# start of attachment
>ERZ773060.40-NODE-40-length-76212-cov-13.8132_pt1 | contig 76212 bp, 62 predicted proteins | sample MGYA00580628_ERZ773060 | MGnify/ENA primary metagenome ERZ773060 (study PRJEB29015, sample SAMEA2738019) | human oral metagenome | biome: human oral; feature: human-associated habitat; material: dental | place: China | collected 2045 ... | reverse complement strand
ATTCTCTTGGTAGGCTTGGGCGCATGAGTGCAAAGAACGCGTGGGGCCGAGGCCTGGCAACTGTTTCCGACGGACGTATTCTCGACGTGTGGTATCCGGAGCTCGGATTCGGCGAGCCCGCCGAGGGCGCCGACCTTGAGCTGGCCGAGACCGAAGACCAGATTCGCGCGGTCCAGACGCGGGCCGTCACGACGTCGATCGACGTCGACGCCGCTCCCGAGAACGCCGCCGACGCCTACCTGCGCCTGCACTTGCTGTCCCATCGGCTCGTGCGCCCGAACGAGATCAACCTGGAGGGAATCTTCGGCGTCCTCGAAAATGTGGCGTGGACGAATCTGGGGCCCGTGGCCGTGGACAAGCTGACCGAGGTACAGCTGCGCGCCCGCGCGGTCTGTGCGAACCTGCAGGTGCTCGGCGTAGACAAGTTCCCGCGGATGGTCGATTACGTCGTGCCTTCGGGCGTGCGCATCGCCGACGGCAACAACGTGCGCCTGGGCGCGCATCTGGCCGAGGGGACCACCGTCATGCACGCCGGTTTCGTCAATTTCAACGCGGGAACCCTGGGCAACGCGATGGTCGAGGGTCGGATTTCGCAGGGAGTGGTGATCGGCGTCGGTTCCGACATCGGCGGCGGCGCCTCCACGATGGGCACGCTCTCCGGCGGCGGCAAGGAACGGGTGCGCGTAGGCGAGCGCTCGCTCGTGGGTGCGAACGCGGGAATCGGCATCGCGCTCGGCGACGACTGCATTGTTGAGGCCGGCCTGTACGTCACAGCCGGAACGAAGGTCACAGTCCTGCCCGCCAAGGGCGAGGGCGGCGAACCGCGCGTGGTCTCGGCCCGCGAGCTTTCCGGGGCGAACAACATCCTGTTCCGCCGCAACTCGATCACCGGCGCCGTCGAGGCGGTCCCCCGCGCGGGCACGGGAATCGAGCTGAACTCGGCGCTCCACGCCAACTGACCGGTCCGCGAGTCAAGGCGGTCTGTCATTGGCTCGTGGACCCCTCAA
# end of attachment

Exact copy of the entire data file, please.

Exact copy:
>ERZ773060.40-NODE-40-length-76212-cov-13.8132_pt1 | contig 76212 bp, 62 predicted proteins | sample MGYA00580628_ERZ773060 | MGnify/ENA primary metagenome ERZ773060 (study PRJEB29015, sample SAMEA2738019) | human oral metagenome | biome: human oral; feature: human-associated habitat; material: dental | place: China | collected 2045 ... | reverse complement strand
ATTCTCTTGGTAGGCTTGGGCGCATGAGTGCAAAGAACGCGTGGGGCCGAGGCCTGGCAACTGTTTCCGACGGACGTATTCTCGACGTGTGGTATCCGGAGCTCGGATTCGGCGAGCCCGCCGAGGGCGCCGACCTTGAGCTGGCCGAGACCGAAGACCAGATTCGCGCGGTCCAGACGCGGGCCGTCACGACGTCGATCGACGTCGACGCCGCTCCCGAGAACGCCGCCGACGCCTACCTGCGCCTGCACTTGCTGTCCCATCGGCTCGTGCGCCCGAACGAGATCAACCTGGAGGGAATCTTCGGCGTCCTCGAAAATGTGGCGTGGACGAATCTGGGGCCCGTGGCCGTGGACAAGCTGACCGAGGTACAGCTGCGCGCCCGCGCGGTCTGTGCGAACCTGCAGGTGCTCGGCGTAGACAAGTTCCCGCGGATGGTCGATTACGTCGTGCCTTCGGGCGTGCGCATCGCCGACGGCAACAACGTGCGCCTGGGCGCGCATCTGGCCGAGGGGACCACCGTCATGCACGCCGGTTTCGTCAATTTCAACGCGGGAACCCTGGGCAACGCGATGGTCGAGGGTCGGATTTCGCAGGGAGTGGTGATCGGCGTCGGTTCCGACATCGGCGGCGGCGCCTCCACGATGGGCACGCTCTCCGGCGGCGGCAAGGAACGGGTGCGCGTAGGCGAGCGCTCGCTCGTGGGTGCGAACGCGGGAATCGGCATCGCGCTCGGCGACGACTGCATTGTTGAGGCCGGCCTGTACGTCACAGCCGGAACGAAGGTCACAGTCCTGCCCGCCAAGGGCGAGGGCGGCGAACCGCGCGTGGTCTCGGCCCGCGAGCTTTCCGGGGCGAACAACATCCTGTTCCGCCGCAACTCGATCACCGGCGCCGTCGAGGCGGTCCCCCGCGCGGGCACGGGAATCGAGCTGAACTCGGCGCTCCACGCCAACTGACCGGTCCGCGAGTCAAGGCGGTCTGTCATTGGCTCGTGGACCCCTCAA